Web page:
Re-opening Dean Quarry on the Lizard Peninsula could generate between £140 million and £190 million for the Cornish economy, according to an economic impact report published today (July 6).
Shire Oak Quarries is hoping to re-open Dean Quarry and commissioned the study to look at how the potential spending and employment involved could impact on the Cornish economy.
Although the commercial and operational plans for the site are still being established, the report provides a snap-shot of the potential economic opportunity it offers.
The report was prepared by consultant economist Kevin Butler, former regional agent for the south west at the Bank of England, who now works for south west chartered accountant. Milsted Langdon.
The study concludes that there could be a net positive impact from the quarry’s operations of up to £190 million over the next 20 years, assuming an inflation rate of around 2%, or £160 million in today’s money values.
“Dean Quarry is an important economic asset for Cornwall and has the potential to bring substantial economic benefits”
This includes an annual labour bill of £3 million, and £5 million spent every year on goods and services, with a commitment to source as locally as possible.
The quarry could create up to 50 year-round direct and contractor jobs, including skilled and managerial positions, and create or safeguard a further 100 in the local economy. It could also generate an estimated £50 million for the Exchequer through the Aggregates Levy.
Butler said: “Dean Quarry is an important economic asset for Cornwall and has the potential to bring substantial economic benefits to the immediate locality and to the wider region.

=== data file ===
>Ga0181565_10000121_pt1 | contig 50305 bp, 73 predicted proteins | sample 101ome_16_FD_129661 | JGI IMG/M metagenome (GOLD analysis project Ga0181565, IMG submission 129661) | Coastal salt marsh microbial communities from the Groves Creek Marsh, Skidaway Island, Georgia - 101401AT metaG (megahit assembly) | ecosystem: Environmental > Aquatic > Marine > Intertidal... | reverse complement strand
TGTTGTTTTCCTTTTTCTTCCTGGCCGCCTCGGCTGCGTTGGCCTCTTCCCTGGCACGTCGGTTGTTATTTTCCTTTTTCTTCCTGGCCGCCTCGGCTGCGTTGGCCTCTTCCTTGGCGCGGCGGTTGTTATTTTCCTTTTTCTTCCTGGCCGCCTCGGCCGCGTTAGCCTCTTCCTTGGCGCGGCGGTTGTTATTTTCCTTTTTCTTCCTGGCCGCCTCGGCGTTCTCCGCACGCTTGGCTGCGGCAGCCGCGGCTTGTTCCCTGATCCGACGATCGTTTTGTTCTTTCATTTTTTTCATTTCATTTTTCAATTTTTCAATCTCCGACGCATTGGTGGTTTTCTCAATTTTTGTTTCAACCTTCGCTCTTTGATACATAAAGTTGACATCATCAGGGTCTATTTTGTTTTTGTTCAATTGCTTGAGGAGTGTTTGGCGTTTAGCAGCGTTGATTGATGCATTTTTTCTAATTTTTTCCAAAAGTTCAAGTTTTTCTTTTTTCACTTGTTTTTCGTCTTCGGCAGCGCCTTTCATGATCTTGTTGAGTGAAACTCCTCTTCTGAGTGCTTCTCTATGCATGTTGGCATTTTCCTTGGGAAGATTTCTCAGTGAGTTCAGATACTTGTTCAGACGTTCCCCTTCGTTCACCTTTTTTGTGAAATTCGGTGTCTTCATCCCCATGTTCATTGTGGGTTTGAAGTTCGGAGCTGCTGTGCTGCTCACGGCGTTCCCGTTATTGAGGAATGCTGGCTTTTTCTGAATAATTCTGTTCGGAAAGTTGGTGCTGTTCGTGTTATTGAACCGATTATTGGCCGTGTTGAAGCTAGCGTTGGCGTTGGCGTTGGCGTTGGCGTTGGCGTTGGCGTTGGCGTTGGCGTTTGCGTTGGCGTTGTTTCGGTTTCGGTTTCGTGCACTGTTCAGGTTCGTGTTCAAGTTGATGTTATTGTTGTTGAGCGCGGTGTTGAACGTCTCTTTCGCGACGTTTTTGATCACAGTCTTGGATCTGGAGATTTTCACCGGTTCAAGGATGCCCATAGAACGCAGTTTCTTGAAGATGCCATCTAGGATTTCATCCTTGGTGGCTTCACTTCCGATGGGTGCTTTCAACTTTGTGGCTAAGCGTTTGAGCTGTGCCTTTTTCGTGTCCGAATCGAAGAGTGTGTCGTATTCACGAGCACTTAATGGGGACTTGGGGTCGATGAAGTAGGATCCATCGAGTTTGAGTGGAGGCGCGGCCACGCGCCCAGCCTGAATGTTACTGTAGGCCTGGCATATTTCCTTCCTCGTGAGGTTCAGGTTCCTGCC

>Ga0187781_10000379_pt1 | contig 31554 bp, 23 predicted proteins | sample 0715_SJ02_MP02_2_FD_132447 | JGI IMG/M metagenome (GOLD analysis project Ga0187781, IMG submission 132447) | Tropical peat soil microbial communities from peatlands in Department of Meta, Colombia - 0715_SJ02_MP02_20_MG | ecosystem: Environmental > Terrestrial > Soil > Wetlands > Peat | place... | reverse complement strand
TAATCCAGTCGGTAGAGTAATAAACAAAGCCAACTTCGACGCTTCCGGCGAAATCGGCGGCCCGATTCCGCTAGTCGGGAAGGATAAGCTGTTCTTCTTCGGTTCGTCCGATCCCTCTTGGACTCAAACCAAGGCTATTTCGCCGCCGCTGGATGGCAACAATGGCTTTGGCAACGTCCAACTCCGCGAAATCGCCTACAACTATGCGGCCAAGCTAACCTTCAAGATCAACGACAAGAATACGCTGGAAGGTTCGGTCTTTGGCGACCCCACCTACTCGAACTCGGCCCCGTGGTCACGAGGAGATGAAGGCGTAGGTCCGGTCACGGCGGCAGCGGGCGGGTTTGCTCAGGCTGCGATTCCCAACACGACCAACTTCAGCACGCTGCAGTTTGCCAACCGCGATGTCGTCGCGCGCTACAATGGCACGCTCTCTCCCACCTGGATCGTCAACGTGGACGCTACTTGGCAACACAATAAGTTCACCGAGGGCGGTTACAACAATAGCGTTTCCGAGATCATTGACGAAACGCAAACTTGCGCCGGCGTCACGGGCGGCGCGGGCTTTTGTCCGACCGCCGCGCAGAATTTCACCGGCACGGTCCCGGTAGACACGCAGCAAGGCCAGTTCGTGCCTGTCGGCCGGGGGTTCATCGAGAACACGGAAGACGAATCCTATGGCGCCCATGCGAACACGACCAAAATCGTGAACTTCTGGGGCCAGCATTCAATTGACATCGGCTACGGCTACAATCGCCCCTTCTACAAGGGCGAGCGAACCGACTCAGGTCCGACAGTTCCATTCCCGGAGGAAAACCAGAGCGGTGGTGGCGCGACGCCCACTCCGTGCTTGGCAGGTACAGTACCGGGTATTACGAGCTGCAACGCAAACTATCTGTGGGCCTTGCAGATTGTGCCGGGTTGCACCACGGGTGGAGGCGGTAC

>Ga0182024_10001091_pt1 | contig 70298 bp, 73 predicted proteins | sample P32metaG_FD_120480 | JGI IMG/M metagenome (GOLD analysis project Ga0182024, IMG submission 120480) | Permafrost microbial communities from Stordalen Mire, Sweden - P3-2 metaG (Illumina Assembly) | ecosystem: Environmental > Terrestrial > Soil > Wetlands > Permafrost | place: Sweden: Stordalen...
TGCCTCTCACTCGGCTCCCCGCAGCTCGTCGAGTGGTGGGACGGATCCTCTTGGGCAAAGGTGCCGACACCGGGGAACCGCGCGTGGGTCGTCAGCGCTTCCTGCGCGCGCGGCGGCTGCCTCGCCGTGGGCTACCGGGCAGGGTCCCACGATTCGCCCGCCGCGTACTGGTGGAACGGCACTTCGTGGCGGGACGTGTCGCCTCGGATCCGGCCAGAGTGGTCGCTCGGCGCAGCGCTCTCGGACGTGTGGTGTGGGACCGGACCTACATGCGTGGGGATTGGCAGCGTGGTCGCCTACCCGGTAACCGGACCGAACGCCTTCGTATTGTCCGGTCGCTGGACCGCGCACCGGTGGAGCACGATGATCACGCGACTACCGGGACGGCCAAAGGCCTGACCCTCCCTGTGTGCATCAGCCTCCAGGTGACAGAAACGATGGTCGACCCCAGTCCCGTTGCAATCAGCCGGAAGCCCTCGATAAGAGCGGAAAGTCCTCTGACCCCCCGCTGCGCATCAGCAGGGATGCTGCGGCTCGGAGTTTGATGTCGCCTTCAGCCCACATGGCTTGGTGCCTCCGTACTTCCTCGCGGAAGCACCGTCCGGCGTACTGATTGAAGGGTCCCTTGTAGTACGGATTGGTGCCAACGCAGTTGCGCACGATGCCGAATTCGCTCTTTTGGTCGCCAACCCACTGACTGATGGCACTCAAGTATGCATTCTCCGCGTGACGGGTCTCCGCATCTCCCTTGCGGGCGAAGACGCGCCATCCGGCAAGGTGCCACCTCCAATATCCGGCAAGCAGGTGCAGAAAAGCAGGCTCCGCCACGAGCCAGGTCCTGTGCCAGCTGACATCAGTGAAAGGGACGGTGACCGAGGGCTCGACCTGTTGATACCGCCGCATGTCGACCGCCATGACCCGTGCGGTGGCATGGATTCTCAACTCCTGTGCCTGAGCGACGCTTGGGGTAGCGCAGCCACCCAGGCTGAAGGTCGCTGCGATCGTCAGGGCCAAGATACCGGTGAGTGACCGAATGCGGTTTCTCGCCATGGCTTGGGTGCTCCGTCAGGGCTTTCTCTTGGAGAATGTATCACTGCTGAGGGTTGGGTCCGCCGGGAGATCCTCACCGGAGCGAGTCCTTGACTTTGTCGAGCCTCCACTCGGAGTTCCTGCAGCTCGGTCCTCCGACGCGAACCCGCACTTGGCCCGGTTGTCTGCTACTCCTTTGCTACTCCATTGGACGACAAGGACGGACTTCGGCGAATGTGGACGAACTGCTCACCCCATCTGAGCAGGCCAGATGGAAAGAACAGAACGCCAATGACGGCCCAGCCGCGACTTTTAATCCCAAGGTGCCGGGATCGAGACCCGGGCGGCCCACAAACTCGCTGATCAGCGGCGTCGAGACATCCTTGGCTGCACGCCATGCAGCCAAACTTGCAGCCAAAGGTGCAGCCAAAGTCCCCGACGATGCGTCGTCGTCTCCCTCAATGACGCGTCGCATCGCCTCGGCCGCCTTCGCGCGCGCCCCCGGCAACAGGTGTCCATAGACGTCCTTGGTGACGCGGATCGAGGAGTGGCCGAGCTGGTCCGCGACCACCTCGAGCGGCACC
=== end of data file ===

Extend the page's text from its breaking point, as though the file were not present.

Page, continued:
“It would create new, well paid, non-seasonal jobs and the intention is that the majority of its operating budget would be spent locally, ideally within a 25-mile radius of the quarry. This would create a net positive impact valued at millions of pounds a year.”
Kurt Larson, managing director of Shire Oak Quarries, added: “Extractive industries remain a major part of Cornwall’s economy and Dean Quarry was worked for around 100 years before it was mothballed in 2008. This report shows the potential for the quarry to continue to make an important contribution to local employment and the economy.
“We are working on proposals to re-start operations and will continue to keep local people informed as our plans evolve. They will of course have every opportunity to comment on our proposals once they are finalised.”
Shire Oak Quarries is hoping to become a supplier of rock armour to a proposed tidal lagoon renewable energy project in Swansea Bay because the dense gabbro rock found at Dean Quarry is ideal for tidal defences.
Any decision to use Dean Quarry as a supplier rests with CHEC (China Harbour Engineering Company Ltd), which has been commissioned to build the £300 million tidal lagoon wall and is responsible for sourcing and transporting the rock required.